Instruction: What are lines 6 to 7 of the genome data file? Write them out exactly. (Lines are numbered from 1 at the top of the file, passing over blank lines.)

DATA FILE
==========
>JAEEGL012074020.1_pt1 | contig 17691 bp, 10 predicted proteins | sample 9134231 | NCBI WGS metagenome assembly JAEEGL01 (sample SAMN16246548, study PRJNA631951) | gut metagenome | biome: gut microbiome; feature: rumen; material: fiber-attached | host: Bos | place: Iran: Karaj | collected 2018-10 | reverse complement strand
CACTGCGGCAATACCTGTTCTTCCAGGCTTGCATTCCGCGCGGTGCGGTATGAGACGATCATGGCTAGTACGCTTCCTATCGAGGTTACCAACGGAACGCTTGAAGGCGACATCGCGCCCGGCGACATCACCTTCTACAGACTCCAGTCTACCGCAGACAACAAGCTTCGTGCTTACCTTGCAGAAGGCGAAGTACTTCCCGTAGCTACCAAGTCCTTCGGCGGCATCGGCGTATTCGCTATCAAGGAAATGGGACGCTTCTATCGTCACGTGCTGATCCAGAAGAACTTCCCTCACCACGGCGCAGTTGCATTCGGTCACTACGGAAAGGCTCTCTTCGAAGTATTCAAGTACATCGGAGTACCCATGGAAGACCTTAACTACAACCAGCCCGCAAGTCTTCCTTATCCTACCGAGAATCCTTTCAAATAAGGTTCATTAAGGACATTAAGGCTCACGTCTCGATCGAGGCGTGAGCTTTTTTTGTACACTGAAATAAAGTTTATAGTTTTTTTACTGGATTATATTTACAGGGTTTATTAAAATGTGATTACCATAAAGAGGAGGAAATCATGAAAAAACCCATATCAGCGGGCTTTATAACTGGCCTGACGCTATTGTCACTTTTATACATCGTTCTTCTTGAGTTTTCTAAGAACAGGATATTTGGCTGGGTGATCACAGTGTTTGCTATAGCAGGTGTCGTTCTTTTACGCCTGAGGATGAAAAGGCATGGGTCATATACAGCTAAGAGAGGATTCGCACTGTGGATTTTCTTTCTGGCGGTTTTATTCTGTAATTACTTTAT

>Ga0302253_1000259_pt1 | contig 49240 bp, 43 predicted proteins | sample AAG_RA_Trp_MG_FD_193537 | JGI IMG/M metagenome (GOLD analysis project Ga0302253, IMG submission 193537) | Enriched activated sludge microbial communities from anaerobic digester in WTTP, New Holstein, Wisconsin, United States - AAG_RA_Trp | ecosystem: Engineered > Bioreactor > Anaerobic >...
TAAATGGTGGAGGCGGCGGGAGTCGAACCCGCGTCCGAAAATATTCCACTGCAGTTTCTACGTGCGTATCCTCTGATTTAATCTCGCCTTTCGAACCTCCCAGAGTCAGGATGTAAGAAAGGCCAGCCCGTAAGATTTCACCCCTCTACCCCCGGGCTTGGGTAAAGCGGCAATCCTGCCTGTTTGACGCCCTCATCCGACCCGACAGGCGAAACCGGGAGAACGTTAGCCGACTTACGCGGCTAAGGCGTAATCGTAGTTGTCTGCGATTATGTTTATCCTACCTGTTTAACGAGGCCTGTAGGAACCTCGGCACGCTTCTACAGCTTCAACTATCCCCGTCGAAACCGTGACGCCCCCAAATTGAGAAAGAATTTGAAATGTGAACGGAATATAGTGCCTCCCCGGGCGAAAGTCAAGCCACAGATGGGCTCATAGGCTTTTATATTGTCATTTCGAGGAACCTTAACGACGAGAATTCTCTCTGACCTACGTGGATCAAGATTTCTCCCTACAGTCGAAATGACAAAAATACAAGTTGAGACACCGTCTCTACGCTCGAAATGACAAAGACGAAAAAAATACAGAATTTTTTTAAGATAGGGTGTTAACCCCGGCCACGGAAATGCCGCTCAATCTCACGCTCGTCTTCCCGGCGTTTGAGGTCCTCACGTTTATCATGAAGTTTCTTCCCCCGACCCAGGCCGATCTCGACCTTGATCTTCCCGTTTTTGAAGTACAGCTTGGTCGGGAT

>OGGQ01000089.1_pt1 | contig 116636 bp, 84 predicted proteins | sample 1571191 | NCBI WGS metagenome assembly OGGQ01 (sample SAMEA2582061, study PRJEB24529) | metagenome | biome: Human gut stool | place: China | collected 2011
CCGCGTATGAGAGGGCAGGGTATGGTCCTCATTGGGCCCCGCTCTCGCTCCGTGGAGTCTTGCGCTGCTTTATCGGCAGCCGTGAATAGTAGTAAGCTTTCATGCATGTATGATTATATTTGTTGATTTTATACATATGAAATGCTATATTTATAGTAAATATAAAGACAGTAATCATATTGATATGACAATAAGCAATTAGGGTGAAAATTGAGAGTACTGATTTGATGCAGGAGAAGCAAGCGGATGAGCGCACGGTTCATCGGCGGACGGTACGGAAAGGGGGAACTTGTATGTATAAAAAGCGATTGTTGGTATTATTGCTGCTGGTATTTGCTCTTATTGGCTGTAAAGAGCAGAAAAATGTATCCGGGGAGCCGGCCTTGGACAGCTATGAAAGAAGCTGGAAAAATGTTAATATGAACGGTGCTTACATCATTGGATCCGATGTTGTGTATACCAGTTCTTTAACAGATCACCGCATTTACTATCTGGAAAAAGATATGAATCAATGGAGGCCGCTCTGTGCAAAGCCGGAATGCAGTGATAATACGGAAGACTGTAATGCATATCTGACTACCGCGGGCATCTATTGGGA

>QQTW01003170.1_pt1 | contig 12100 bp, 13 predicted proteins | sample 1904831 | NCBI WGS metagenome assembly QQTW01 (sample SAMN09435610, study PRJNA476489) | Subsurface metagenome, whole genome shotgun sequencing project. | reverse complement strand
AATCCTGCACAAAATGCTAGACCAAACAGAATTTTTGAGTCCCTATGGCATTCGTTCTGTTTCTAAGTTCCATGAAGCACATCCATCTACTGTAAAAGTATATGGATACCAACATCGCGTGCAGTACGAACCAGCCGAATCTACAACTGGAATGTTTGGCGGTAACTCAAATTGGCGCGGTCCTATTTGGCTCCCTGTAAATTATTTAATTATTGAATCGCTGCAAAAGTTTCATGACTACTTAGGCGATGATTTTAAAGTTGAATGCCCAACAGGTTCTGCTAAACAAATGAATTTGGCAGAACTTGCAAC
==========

CCGCGTATGAGAGGGCAGGGTATGGTCCTCATTGGGCCCCGCTCTCGCTCCGTGGAGTCTTGCGCTGCTTTATCGGCAGCCGTGAATAGTAGTAAGCTTTCATGCATGTATGATTATATTTGTTGATTTTATACATATGAAATGCTATATTTATAGTAAATATAAAGACAGTAATCATATTGATATGACAATAAGCAATTAGGGTGAAAATTGAGAGTACTGATTTGATGCAGGAGAAGCAAGCGGATGAGCGCACGGTTCATCGGCGGACGGTACGGAAAGGGGGAACTTGTATGTATAAAAAGCGATTGTTGGTATTATTGCTGCTGGTATTTGCTCTTATTGGCTGTAAAGAGCAGAAAAATGTATCCGGGGAGCCGGCCTTGGACAGCTATGAAAGAAGCTGGAAAAATGTTAATATGAACGGTGCTTACATCATTGGATCCGATGTTGTGTATACCAGTTCTTTAACAGATCACCGCATTTACTATCTGGAAAAAGATATGAATCAATGGAGGCCGCTCTGTGCAAAGCCGGAATGCAGTGATAATACGGAAGACTGTAATGCATATCTGACTACCGCGGGCATCTATTGGGA

>QQTW01003170.1_pt1 | contig 12100 bp, 13 predicted proteins | sample 1904831 | NCBI WGS metagenome assembly QQTW01 (sample SAMN09435610, study PRJNA476489) | Subsurface metagenome, whole genome shotgun sequencing project. | reverse complement strand